So you’ve got your JR Pass and you’ve made your way to Japan with the mission of riding the Hokkaido Shinkansen to Hokkaido to eat squid, look out for bears, climb mountains, go skiing, or just say you’ve conquered Japan’s last frontier. Now you’re at the train station, a Yuki-chan scarf wrapped around your neck and you’re feeling confident as you breeze through the turnstiles, flashing your JR Pass like a member’s only card as the station attendant gives you a nod, stating “Go right through” with a smile and a swooping wave of a white-gloved hand. The train doors open for you as you reach the platform and you hop on, prop up your feet, and order a special edition Hokkaido Shinkansen Sapporo beer—not quite. Now I’m not saying it won’t go exactly like that, but there is one catch. In order to ride the Hokkaido Shinkansen you have to get reservations. Even if there are standing-only tickets available, the trip is four hours so just bear that in mind. Our JR Passes were printed before the Hokkaido Shinkansen was up and running so while it makes a tiny mention that some trains require reservations to ride, we had no idea that the Hokkaido Shinkansen would be any different than the bullet train to Osaka or Kyoto where we were able to ride without reservations. As a side note, read the small print in your JR Pass. It’s not enough to just show the pass to the ticket checker once you’re on the train. You’ll need to go to the JR ticket counter “Midori no Mado Guchi” and make a free reservation. The attendant will give you a ticket with your start and end station (in my case I left from Ueno Station in Tokyo to arrive at Shin-Hakodate-Hokuto Station) and your train car and seat number. Get tickets as early as possible to increase the chances of getting the departure and seats you want. My husband and I learned this the hard way and had to wait three hours for the next available train because we didn’t have a reservation (T___T). Needless to say, going back, we reserved a full day in advance.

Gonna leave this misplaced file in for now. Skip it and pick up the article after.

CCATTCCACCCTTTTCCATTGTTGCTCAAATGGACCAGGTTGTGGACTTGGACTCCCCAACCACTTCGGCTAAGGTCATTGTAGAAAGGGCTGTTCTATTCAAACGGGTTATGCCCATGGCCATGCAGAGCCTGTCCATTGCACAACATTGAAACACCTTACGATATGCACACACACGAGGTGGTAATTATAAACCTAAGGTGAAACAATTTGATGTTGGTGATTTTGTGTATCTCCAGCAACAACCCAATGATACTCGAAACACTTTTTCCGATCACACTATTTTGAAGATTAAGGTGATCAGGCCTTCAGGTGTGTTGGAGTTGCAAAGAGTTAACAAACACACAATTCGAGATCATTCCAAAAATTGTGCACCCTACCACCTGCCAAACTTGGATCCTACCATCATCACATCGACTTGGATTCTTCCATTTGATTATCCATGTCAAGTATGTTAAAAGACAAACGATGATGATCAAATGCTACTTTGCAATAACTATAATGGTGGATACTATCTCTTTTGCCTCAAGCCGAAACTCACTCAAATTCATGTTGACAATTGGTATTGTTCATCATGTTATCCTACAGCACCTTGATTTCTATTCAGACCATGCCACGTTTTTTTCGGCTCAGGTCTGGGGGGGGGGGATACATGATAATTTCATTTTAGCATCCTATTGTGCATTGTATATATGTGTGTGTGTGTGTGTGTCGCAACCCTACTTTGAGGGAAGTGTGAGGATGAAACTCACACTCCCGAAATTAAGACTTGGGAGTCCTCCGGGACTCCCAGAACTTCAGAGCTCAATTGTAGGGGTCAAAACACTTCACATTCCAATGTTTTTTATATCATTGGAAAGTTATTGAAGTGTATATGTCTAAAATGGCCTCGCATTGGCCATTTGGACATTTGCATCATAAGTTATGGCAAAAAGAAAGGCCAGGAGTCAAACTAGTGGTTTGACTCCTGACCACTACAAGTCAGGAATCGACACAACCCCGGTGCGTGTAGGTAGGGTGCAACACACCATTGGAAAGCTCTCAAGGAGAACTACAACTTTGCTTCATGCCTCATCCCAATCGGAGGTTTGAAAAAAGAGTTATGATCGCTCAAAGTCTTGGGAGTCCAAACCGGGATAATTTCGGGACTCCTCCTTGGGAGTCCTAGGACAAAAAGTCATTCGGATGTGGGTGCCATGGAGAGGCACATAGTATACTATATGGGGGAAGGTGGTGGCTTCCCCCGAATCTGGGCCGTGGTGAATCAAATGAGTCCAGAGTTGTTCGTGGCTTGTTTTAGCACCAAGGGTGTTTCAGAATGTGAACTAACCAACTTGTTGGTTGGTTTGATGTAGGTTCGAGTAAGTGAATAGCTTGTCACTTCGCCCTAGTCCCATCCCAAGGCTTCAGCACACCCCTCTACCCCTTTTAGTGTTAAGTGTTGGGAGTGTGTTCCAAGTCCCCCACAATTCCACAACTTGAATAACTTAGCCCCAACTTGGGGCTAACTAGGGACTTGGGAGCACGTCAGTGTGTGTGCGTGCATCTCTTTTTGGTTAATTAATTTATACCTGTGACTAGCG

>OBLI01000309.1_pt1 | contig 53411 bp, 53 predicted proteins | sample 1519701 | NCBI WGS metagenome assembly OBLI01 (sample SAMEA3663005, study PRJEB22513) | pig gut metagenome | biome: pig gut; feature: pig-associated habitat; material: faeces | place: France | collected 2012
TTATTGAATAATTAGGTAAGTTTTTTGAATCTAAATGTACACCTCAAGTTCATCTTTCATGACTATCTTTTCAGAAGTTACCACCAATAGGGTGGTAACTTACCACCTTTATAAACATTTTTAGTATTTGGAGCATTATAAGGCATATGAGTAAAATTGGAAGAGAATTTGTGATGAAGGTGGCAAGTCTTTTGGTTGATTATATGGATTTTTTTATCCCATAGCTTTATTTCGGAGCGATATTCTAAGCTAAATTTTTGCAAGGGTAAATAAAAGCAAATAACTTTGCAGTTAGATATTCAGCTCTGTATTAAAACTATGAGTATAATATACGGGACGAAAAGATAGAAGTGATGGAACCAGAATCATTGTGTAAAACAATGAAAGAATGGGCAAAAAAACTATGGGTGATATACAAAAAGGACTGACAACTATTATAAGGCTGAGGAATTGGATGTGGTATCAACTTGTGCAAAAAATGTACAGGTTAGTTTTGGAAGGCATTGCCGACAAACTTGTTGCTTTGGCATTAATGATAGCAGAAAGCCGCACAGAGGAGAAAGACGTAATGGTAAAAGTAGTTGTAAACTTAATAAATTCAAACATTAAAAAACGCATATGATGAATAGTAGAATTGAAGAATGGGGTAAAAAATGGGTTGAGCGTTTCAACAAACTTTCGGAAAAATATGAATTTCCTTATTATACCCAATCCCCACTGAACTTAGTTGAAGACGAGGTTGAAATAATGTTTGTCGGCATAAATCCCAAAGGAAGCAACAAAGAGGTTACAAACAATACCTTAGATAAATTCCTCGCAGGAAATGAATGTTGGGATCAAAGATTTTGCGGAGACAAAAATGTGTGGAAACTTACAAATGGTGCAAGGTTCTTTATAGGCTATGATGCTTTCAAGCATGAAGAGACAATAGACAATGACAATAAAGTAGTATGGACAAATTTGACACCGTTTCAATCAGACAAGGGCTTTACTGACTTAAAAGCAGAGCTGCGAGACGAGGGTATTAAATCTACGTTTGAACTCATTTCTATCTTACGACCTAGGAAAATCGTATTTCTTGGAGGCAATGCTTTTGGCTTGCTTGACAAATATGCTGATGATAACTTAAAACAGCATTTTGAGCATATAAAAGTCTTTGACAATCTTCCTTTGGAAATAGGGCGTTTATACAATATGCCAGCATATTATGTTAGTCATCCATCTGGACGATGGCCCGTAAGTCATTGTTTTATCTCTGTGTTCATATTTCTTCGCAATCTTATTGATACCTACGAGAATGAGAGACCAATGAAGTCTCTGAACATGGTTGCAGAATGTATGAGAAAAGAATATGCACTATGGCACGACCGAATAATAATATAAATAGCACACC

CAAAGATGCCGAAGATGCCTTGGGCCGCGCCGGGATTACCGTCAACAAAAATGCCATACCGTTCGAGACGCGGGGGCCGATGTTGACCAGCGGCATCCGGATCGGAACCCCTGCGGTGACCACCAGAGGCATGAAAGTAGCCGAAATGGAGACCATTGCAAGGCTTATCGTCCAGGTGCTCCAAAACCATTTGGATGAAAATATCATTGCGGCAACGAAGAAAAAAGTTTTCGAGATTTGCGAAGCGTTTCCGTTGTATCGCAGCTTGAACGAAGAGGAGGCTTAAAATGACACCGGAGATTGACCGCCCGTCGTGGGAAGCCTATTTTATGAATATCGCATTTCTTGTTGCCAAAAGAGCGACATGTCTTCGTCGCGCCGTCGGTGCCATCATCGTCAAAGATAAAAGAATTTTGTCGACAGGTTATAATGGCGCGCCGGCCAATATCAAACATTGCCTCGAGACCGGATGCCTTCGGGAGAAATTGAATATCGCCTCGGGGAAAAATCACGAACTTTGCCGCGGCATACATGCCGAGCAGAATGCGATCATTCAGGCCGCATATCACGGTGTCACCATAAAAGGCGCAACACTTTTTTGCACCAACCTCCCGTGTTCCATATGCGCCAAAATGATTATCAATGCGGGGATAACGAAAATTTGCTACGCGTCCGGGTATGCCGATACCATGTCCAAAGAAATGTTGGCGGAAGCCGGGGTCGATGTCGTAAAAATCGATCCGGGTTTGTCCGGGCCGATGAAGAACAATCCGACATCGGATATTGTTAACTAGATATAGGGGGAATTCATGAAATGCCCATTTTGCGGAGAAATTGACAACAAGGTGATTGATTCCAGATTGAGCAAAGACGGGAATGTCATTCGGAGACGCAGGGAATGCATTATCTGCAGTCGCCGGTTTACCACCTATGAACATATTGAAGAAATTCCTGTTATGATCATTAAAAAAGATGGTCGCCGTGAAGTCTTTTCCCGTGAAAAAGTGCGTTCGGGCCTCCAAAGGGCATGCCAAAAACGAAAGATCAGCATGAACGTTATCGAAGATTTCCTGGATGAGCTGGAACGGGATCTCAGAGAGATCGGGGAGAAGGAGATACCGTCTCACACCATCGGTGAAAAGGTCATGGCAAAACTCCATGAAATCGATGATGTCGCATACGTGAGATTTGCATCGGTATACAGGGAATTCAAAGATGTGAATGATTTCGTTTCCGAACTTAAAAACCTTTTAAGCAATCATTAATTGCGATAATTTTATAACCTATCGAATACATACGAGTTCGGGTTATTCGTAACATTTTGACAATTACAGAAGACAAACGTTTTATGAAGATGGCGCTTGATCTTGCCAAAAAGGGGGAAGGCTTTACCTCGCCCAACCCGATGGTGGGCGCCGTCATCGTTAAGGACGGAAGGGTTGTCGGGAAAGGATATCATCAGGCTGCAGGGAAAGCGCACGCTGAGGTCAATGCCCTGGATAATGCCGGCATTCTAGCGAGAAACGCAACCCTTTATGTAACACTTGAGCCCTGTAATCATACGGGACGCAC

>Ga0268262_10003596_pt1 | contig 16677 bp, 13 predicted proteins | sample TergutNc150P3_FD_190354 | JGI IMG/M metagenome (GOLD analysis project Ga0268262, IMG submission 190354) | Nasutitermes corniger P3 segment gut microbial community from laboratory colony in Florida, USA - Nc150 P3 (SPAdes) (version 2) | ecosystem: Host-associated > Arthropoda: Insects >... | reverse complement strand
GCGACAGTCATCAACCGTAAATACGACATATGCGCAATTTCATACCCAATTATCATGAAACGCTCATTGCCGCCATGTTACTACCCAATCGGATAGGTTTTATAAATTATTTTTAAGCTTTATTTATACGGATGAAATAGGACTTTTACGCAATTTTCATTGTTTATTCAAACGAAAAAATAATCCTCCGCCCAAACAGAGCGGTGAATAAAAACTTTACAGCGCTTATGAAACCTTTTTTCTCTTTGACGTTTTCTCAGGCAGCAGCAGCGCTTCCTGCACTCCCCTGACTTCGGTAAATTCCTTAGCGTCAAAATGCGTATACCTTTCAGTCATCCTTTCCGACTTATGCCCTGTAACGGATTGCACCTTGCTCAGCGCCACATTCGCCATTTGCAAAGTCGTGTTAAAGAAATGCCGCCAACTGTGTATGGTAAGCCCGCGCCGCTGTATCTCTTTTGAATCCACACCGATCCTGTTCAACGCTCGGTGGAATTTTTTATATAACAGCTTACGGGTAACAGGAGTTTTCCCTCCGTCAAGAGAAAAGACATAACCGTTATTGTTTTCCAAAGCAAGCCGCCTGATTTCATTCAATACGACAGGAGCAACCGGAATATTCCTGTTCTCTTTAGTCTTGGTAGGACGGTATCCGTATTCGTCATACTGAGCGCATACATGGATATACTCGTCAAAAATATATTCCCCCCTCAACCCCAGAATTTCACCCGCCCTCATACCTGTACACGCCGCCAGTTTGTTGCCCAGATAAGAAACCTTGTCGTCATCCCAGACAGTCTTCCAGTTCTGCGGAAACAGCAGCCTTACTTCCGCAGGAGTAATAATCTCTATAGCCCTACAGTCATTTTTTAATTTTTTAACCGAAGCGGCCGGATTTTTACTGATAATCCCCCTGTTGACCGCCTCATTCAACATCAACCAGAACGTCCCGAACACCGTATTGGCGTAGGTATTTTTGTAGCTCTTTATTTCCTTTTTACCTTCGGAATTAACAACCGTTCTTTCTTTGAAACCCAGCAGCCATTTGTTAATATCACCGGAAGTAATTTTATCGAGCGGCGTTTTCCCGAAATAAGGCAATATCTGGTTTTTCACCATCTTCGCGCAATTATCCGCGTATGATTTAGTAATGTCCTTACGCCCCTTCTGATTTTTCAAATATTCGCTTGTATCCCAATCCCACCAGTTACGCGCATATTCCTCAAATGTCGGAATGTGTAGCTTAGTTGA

I’ve got my ticket! Now what?
Now you wait, in single file at the platform for your train to arrive if it hasn’t yet. Your reserved ticket will tell you which car you’re in. Signs above the platform will indicate where your car will arrive. When the train arrives you’ll know it’s yours because it will be green-and-purple or green-and-pink, and if you made it this far into the bowels of the station, you’ve been brainwashed to know that these colors mean Hokkaido Shinkansen. Good luck getting that out of your head when you return back home. You may notice that directly connected to the back of the Hokkaido Shinkansen is a pink-and-white bullet train similar in design. This is the Tohoku Shinkansen and it literally hitches a ride on the back of the Hokkaido Shinkansen until Morioka Station before detaching and going in a different direction. Don’t accidentally get in the wrong train. A bilingual announcement will remind you to “please make sure you are in the correct train car” a few times before reaching the station.